Green Groups to Release Sustainable-Sushi Guides
Bluefin tuna and farmed salmon and are among the seafood species three conservation groups are warning sushi lovers to avoid eating because they're unsustainable.
The Monterey Bay Aquarium, Environmental Defense Fund and Blue Ocean Institute announced yesterday that they're publishing color-coded consumer guides categorizing popular sushi items according to whether the species used to prepare them are sustainable and healthful.
Based on Monterey Bay's Seafood Watch guide, the sustainable-sushi guides will be available in print and on the Internet beginning Oct. 22. The sushi items included in the guides were selected by Environmental Defense.
In addition to bluefin tuna (hon maguro or kuro maguro) and farmed salmon (sake), freshwater eel (unagi) is on the guides' "red" list of species to avoid consuming because they're caught or raised in an environmentally destructive manner.
The guides also comprise a "yellow" list of species to eat with caution due to environmental concerns and a "green" list of species to eat freely because they're caught or raised in an environmentally friendly way. Wild Alaska salmon (sake), farmed scallops (hotate) and Pacific halibut (hirame) are sustainable choices, according to the guides.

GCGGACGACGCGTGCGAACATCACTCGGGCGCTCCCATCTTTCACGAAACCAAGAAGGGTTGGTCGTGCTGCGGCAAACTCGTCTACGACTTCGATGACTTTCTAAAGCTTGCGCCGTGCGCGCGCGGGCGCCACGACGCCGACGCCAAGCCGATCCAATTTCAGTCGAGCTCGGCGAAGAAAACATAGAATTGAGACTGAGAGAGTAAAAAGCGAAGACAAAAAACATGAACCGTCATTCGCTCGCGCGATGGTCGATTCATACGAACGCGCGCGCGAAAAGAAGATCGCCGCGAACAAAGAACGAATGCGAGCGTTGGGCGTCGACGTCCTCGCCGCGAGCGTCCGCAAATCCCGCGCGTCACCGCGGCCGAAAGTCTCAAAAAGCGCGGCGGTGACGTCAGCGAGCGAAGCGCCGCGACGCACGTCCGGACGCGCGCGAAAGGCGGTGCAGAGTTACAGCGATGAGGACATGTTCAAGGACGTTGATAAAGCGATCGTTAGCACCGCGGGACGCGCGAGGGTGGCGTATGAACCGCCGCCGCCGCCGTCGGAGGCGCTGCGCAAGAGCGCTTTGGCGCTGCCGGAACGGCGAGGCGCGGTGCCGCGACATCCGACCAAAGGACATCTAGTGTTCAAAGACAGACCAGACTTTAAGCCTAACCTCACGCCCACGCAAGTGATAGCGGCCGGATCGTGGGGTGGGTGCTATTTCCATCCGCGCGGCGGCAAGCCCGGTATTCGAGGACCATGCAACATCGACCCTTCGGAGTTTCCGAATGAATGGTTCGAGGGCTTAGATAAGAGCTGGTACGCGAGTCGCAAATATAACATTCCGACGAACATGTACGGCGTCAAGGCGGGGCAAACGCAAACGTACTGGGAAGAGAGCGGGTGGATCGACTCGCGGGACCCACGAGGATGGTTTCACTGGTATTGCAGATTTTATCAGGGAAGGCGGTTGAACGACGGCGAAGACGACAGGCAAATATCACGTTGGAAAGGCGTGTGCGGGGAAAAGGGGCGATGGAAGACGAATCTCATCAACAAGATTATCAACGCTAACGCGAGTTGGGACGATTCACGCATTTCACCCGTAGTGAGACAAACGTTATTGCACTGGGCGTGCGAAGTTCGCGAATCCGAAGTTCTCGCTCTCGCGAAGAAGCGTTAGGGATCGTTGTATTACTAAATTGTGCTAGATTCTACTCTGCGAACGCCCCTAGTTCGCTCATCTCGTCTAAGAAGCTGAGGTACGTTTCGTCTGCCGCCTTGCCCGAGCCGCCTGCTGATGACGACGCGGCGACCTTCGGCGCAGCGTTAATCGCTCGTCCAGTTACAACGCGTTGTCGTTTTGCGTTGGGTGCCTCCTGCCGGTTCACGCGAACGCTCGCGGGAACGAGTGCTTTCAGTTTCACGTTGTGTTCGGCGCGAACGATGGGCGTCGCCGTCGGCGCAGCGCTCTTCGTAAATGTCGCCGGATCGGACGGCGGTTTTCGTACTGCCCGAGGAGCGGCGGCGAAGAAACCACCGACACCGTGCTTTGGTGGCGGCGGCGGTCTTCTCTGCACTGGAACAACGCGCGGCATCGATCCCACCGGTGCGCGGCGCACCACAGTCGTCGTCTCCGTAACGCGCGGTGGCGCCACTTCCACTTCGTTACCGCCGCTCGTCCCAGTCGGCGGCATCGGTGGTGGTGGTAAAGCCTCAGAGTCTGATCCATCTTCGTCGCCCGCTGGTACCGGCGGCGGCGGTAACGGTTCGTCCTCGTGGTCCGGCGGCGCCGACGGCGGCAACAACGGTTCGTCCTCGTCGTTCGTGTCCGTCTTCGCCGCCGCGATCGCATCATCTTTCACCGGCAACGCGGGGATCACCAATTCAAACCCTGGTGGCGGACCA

Additionally, the guides incorporate human-health recommendations from Environmental Defense. Species containing relatively high levels of methylmercury or PCBs (polychlorinated biphenyls) are flagged.
"The reality is quite simple," says Sheila Bowman, Monterey Bay's Seafood Watch outreach manager. "If you care about the future of the oceans, you'll avoid red-listed sushi."
While Monterey Bay, Environmental Defense and Blue Ocean Institute worked collaboratively on the project, the guides are not identical.
The three groups are members of the Conservation Alliance for Seafood Solutions, which formed in May to help companies develop and implement sustainable-seafood purchasing policies.